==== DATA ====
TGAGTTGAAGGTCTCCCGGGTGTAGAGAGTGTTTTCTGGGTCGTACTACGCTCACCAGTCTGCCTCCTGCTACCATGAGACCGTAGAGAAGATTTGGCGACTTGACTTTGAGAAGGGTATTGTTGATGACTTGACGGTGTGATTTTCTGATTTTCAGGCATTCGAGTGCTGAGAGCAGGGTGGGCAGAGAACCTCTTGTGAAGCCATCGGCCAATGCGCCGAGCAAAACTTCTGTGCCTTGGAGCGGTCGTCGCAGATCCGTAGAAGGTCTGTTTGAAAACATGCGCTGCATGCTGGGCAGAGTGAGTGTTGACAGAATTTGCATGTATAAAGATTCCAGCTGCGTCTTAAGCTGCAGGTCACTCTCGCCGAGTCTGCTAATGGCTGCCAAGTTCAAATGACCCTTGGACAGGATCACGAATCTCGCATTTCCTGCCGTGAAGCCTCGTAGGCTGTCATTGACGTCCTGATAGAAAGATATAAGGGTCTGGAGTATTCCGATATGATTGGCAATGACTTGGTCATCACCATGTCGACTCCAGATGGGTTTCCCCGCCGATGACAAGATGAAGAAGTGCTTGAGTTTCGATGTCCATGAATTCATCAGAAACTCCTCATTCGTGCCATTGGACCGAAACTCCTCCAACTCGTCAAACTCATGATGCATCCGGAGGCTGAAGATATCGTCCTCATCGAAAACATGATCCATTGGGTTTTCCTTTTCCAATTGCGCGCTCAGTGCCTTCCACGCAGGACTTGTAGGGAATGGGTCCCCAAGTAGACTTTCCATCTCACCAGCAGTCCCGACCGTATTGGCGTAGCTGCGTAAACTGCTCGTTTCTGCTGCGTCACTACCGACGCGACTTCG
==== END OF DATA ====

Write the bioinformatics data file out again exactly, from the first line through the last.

TGAGTTGAAGGTCTCCCGGGTGTAGAGAGTGTTTTCTGGGTCGTACTACGCTCACCAGTCTGCCTCCTGCTACCATGAGACCGTAGAGAAGATTTGGCGACTTGACTTTGAGAAGGGTATTGTTGATGACTTGACGGTGTGATTTTCTGATTTTCAGGCATTCGAGTGCTGAGAGCAGGGTGGGCAGAGAACCTCTTGTGAAGCCATCGGCCAATGCGCCGAGCAAAACTTCTGTGCCTTGGAGCGGTCGTCGCAGATCCGTAGAAGGTCTGTTTGAAAACATGCGCTGCATGCTGGGCAGAGTGAGTGTTGACAGAATTTGCATGTATAAAGATTCCAGCTGCGTCTTAAGCTGCAGGTCACTCTCGCCGAGTCTGCTAATGGCTGCCAAGTTCAAATGACCCTTGGACAGGATCACGAATCTCGCATTTCCTGCCGTGAAGCCTCGTAGGCTGTCATTGACGTCCTGATAGAAAGATATAAGGGTCTGGAGTATTCCGATATGATTGGCAATGACTTGGTCATCACCATGTCGACTCCAGATGGGTTTCCCCGCCGATGACAAGATGAAGAAGTGCTTGAGTTTCGATGTCCATGAATTCATCAGAAACTCCTCATTCGTGCCATTGGACCGAAACTCCTCCAACTCGTCAAACTCATGATGCATCCGGAGGCTGAAGATATCGTCCTCATCGAAAACATGATCCATTGGGTTTTCCTTTTCCAATTGCGCGCTCAGTGCCTTCCACGCAGGACTTGTAGGGAATGGGTCCCCAAGTAGACTTTCCATCTCACCAGCAGTCCCGACCGTATTGGCGTAGCTGCGTAAACTGCTCGTTTCTGCTGCGTCACTACCGACGCGACTTCG